# In-phase problem

1. Feb 3, 2016

A source in the middle of a moving train emits two light rays in opposite directions. For the train frame of reference (FOR), two light rays reach two ends at the same time and be in phase. For a ground observer, the distance taken by the light going to the near end is larger than the distance taken by the light goring to the rear end. This means the number of wavelengths the near light takes is also larger than the number of wavelengths the rear light takes which means; the two rays could not be necessarily in phase. Is that true?

2. Feb 3, 2016

### Ibix

No. The two light pulses have different wavelengths when viewed from the ground frame - look up the relativistic Doppler effect.

3. Feb 3, 2016

But I don't understand that even at the level of classical Doppler effect. Firstly, the number of wave cycle is equal to the distance travelled divided on the wavelength. If that number is the same on both sides relative to the ground observer, the wavelength of the near light wave must be larger than that of the rear, is this true? If so, the near wave must be red shifted and the rear one blue shifted to the ground observer. But that color shift depends on the location of the observer relative to the light. How can this be conceived here in order for both light pulses to be in phase?

4. Feb 3, 2016

### Staff: Mentor

The phase at any event is a relativistic invariant. So all frames will agree on the phase at any given event.

However, due to the relativity of simultaneity different events may be considered simultaneous, and therefore it is possible to have two sources in phase in one frame and out of phase in another.

No experimental results will change because all experimental results depend on the local phase.

5. Feb 3, 2016

### Ibix

Correct.

Not sure what you mean here. Are you thinking of a car engine note changing as it passes you? That's a slightly different scenario, in that you are off-axis. The relevant point is that all observers directly infront of the car will agree on the engine note at all times (until they jump out of the way, presumably) and all observers directly behind the the car will agree on the (different) engine note at all times. That's enough to keep the phase relationship constant.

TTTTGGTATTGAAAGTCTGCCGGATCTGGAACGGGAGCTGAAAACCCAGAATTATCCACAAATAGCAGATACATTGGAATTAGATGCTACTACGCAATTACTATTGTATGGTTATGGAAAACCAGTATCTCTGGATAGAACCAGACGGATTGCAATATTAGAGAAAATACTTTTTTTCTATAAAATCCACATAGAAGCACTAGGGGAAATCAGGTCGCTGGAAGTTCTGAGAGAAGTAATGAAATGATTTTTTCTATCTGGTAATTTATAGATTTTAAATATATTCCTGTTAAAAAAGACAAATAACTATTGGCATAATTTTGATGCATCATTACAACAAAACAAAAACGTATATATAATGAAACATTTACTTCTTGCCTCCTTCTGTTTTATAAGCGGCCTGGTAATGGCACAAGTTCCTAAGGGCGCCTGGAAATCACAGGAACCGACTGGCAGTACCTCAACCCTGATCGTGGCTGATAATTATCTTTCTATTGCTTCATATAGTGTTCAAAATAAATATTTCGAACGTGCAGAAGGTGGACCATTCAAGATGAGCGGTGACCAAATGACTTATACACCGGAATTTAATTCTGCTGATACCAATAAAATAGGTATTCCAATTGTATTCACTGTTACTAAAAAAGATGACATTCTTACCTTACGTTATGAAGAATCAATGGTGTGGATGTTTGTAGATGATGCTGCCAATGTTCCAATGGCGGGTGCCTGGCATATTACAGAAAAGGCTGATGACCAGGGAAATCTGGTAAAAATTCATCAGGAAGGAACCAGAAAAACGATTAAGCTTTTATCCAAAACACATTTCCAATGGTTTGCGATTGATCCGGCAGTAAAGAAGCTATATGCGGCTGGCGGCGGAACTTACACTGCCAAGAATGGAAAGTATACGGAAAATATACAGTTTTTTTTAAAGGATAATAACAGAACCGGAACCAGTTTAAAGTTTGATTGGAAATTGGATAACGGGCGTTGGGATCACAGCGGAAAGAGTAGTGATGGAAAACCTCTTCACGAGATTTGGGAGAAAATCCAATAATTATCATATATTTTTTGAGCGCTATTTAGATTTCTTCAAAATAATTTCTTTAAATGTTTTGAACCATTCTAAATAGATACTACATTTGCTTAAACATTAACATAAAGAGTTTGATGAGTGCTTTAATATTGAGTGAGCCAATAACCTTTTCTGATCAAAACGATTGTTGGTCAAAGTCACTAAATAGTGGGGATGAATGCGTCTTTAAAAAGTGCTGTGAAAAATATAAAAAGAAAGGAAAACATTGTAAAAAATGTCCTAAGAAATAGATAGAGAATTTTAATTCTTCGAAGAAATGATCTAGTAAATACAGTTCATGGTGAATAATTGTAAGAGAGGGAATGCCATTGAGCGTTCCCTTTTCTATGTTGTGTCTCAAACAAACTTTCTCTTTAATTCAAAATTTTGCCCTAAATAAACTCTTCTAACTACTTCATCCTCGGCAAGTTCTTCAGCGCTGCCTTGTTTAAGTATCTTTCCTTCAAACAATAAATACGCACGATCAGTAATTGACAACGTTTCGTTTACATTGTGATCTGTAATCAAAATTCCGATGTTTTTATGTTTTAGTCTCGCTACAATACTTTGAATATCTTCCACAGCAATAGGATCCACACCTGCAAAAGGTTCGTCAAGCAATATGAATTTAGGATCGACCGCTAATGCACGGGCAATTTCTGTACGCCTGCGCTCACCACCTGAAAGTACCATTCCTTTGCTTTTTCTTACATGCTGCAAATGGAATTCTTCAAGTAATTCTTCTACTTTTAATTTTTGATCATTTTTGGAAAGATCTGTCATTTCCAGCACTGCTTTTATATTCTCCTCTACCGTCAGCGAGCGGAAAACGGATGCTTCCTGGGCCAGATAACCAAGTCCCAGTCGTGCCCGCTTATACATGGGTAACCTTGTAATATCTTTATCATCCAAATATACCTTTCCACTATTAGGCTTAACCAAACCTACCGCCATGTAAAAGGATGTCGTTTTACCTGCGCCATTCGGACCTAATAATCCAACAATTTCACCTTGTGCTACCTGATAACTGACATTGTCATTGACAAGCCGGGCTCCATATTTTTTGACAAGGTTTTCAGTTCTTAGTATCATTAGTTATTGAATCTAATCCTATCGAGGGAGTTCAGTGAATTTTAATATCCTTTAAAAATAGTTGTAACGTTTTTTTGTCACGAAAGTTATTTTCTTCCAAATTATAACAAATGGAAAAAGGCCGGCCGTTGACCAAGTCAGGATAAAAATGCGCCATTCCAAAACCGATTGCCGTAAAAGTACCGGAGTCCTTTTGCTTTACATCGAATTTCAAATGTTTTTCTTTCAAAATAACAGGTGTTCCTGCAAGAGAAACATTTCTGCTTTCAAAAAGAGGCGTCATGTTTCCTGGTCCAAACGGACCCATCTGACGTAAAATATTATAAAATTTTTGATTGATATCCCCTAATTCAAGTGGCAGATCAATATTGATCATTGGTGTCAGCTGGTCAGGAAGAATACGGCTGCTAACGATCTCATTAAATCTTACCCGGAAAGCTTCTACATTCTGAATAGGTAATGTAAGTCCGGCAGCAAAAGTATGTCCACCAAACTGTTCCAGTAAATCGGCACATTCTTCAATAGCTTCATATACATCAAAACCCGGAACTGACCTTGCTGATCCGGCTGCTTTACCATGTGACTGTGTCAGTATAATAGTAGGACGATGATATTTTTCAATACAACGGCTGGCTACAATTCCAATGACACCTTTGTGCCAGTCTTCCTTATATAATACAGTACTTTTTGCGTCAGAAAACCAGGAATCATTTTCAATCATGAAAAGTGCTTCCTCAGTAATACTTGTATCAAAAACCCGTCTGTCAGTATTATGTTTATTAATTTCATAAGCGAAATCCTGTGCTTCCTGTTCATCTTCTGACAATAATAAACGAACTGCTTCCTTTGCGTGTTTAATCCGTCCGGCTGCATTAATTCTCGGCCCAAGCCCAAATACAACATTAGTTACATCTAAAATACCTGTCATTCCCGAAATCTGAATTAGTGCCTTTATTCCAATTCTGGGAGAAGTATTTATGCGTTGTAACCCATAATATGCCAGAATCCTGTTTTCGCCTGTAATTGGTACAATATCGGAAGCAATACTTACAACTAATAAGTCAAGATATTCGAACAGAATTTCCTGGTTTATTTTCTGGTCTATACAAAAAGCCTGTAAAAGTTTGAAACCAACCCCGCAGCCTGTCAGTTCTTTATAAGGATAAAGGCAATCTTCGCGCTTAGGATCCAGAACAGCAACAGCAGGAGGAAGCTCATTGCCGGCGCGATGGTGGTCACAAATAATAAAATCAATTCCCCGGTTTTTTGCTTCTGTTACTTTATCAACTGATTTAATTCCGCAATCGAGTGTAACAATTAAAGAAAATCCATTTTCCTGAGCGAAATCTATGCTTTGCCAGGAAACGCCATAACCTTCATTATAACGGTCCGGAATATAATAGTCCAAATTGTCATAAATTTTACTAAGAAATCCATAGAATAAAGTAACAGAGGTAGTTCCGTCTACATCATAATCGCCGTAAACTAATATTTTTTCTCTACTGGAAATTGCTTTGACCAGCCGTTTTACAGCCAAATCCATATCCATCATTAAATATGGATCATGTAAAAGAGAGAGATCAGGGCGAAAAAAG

Does that help?

6. Feb 4, 2016

I think there are two different things here; namely, Doppler effect and observed wavelengths.
Please have a look at the attached diagram.
It is clear that the ground observer in the front of the train in this diagram will see a blue-shifted light (short upward gray arrow indicates higher frequency). Will that contradict what the same observer comes to know about the wave length of the light in that direction (look the wavelength as measures by the ground observer represented by a pink arrow).

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• ###### Doppler and phase.jpg
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Last edited: Feb 4, 2016
7. Feb 4, 2016

### Ibix

Excellent diagram. The only problem is that the pink/blue arrows aren't measuring wavelength. The wavelength is the distance between each wave crest andthe next one at a particular instant in time. So the wavelength in the ground frame is the horizontal distance between successive blue lines. That does show the expected behaviour. Similarly, if you measure along a line parallel to your x' axis you will find that the spacing is the same in front and behind.

I'm not sure what your horizontal arrows are measuring. It can't be the wavelength because $c=f\lambda$ and your c and your f are behaving as expected.